This post was originally published HERE
The culture of sharing in education has been supported by the connected educator movement for the past ten or so years. Ideas have spread more quickly and beyond more borders than ever before because of blogs, Twitter chats, and various of other resources that allowed for sharing to become a habit for many.
Despite connected learning and a web of connected educators spreading across the globe, 60-70% of teachers in our classrooms haven't embraced this fundamental mode of peer collaboration. This group of teachers continues to grow and work hard for students each day, but aren’t amplified and supported by the professional learning networks that technology allows. This reality showcases the limitations of building a true culture of sharing across the globe between most teachers in most schools. This limitation calls for new solution making about sharing, collaborating, and growing as a learning ecosystem.
Companies like Participate Learning are making inroads on how to bolster this culture of sharing in teachers and leaders by building ways to archive Twitter chats and allowing ways for educators to create collaborative collections that multiple teachers can contribute to, comment on, and rate simultaneously. This type of platform provides fuel to the system that truly wants to collaborate, but is often impeded by the systems of compliance surrounding schools. Deep collaboration is also inhibited by the pull of the urgent versus the significant. Even with these barriers, the website at Participate.com can truly unlock the current stranglehold on resources that keep them locked behind classroom doors and schoolhouse walls. Participate Learning’s work can grow the number of collected classrooms and release trapped wisdom into the system to a greater level, but what if there was a different way to look at building a culture of sharing in learning space.
Boosting student voice in education
The echoes of the importance of student voice can be heard at every education conference in the country. Speakers call upon fellow educators to lean into using student voice to guide their classroom decisions, and presenters call for students to be in the center of the learning and for students to dictate how they use their time to learn. These calls for an end to the industrial model of learning also fill the literature of education. Ironically, this push for student voice ends when we begin to discuss the right way to gather and curate resources for learning. In this part of the learning process, student voice is often muted. It takes a back seat as the teachers and leaders in the learning space gather the “right” resources to impart on the students.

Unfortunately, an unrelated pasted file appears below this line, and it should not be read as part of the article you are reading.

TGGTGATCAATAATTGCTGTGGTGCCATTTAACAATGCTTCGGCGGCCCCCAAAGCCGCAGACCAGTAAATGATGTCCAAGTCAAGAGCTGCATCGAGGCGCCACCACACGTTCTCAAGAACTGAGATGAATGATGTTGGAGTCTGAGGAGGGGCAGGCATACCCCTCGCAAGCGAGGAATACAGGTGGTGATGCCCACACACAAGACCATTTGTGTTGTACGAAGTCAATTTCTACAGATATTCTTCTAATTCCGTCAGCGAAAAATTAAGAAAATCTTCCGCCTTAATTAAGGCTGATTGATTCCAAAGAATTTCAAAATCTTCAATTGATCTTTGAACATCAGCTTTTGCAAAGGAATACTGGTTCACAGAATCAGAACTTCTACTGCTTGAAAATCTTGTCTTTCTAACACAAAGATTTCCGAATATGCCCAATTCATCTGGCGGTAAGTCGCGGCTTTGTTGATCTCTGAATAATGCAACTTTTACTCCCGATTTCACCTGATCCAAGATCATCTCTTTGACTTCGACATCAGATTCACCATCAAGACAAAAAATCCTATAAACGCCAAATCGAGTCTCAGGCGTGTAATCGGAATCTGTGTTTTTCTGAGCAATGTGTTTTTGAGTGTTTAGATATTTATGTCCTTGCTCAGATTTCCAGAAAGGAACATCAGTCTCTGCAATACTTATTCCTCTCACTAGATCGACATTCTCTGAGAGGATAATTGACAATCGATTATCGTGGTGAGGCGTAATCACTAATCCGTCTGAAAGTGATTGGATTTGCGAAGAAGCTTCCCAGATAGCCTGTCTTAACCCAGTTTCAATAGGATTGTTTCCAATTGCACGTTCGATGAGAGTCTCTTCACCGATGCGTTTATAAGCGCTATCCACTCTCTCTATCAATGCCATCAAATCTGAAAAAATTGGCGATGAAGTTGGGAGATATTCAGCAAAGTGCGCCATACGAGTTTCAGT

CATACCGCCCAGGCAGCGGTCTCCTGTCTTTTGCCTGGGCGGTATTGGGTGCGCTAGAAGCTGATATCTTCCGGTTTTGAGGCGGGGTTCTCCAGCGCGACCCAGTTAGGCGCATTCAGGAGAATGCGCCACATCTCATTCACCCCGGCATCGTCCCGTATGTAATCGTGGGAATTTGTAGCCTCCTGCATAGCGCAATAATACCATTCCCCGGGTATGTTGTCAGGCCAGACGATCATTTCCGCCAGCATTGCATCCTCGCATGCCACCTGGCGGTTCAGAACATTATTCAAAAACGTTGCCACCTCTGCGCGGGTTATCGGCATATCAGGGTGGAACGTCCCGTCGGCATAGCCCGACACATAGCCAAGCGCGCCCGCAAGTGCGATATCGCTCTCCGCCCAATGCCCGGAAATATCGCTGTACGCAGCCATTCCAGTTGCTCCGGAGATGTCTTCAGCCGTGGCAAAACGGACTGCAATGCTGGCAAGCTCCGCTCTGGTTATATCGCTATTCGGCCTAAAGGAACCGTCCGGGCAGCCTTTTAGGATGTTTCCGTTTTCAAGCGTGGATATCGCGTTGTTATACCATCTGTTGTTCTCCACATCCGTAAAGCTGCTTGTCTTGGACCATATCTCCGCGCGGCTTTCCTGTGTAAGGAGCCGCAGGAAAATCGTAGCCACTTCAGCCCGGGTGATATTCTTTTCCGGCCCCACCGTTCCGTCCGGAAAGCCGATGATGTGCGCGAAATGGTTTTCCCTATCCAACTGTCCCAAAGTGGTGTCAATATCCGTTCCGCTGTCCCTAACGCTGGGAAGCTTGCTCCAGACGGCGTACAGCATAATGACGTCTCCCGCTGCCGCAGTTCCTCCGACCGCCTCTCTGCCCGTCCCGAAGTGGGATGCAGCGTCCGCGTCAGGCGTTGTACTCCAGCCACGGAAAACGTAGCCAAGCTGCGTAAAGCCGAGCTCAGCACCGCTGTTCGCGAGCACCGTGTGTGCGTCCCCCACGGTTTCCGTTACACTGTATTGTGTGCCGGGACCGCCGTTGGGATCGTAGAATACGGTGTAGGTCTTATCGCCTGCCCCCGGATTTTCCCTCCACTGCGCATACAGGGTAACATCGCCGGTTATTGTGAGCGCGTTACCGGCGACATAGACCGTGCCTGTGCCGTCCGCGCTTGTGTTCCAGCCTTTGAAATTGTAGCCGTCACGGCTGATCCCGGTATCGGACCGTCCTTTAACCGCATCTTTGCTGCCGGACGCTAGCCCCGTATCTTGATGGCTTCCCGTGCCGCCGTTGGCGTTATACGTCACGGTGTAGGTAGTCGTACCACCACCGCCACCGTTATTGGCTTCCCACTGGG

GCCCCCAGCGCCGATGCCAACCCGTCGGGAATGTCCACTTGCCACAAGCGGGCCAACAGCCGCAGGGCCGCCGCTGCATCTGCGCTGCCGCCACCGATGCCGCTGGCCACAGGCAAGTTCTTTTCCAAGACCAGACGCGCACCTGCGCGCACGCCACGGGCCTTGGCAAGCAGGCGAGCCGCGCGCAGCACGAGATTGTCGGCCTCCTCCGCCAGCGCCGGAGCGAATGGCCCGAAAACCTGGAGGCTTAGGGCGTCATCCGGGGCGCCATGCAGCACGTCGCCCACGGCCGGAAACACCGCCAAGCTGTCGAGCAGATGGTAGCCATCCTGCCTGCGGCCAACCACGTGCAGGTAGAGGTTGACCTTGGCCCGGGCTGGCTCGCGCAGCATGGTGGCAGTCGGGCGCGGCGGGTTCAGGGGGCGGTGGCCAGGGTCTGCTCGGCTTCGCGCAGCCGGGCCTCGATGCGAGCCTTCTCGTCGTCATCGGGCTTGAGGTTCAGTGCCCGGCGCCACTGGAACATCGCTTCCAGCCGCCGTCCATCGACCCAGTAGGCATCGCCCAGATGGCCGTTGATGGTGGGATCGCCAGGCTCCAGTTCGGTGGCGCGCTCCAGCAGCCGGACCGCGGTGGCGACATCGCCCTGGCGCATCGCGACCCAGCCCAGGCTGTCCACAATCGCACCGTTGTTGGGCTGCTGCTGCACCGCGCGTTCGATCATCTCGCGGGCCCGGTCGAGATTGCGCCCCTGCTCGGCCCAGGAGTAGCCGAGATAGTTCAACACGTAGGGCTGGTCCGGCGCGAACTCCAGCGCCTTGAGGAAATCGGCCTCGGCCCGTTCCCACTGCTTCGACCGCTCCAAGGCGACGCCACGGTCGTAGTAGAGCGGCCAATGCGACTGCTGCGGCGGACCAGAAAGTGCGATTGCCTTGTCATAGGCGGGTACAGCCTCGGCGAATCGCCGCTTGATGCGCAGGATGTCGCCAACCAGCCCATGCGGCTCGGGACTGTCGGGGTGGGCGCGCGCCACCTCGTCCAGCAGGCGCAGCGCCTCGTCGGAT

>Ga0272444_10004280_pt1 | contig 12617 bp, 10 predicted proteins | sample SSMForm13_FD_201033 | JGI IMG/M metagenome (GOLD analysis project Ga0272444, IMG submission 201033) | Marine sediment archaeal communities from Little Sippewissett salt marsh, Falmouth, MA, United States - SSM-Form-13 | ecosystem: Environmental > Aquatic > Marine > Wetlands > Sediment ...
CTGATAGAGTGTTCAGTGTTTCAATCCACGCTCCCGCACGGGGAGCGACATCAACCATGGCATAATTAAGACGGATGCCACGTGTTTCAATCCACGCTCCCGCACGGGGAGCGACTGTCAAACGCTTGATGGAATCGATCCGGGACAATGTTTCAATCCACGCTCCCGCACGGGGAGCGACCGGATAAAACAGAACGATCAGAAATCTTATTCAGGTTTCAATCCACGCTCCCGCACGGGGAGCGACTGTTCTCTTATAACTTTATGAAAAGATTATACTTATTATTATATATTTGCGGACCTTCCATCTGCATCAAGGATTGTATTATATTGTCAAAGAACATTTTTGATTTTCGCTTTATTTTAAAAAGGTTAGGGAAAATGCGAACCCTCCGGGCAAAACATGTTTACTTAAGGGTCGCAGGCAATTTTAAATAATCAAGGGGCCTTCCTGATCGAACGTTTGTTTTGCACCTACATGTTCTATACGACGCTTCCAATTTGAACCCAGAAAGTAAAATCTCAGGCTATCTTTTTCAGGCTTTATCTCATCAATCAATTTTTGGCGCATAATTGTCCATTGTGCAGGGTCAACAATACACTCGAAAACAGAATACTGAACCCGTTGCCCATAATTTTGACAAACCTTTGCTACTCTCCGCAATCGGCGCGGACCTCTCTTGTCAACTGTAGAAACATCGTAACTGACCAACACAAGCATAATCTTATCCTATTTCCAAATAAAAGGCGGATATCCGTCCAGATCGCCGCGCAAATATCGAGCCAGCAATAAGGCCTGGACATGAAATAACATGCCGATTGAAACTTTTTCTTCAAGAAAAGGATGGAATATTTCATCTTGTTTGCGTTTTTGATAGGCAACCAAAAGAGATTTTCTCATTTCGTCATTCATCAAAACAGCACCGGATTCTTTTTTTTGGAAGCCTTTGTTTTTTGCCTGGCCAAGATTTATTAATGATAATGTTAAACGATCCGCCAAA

What if this could change? What if students were in the center of this culture of sharing? What if we asked students to gather the best resources on a topic based on what worked for them? What if students dug through collections of resources to rate, comment, and cull? This effort to democratize the access to quality resources would further shift the locus of control to the learner. What if we called upon each student in the country to share the five resources that allowed them to shine on each of their summative assessments and grasp the essential questions of the unit at a deeper level. This collection of resources (student-generated, student curated) would balloon the available quality resources in our classrooms.
At a time when our standards across the country are closer than ever, can you imagine the volume of quality, useable resources that our kids could make accessible to their peers around the world? Participate Learning and others are ready for this type of democratic information revolution led by our students. Just as we are asking our professionals to take control of their own professional learning. Maybe it is time for us to call upon all students to not only support their own learning, but to support the learning of others through the voracious sharing of the resources that truly made a difference to their achievement.
Sharing is a habit. Actually, it may be the premier habit of a democratic society, and a habit that needs to be deeply woven into the learning spaces that we promote. I remain hopeful that the culture of sharing among educators will grow, but I’m even more excited about the potential that unleashing a culture of sharing in students could have on learning as it would allow all students to have access to the best resources, tools, and ideas and promote deeper learning in all classrooms. .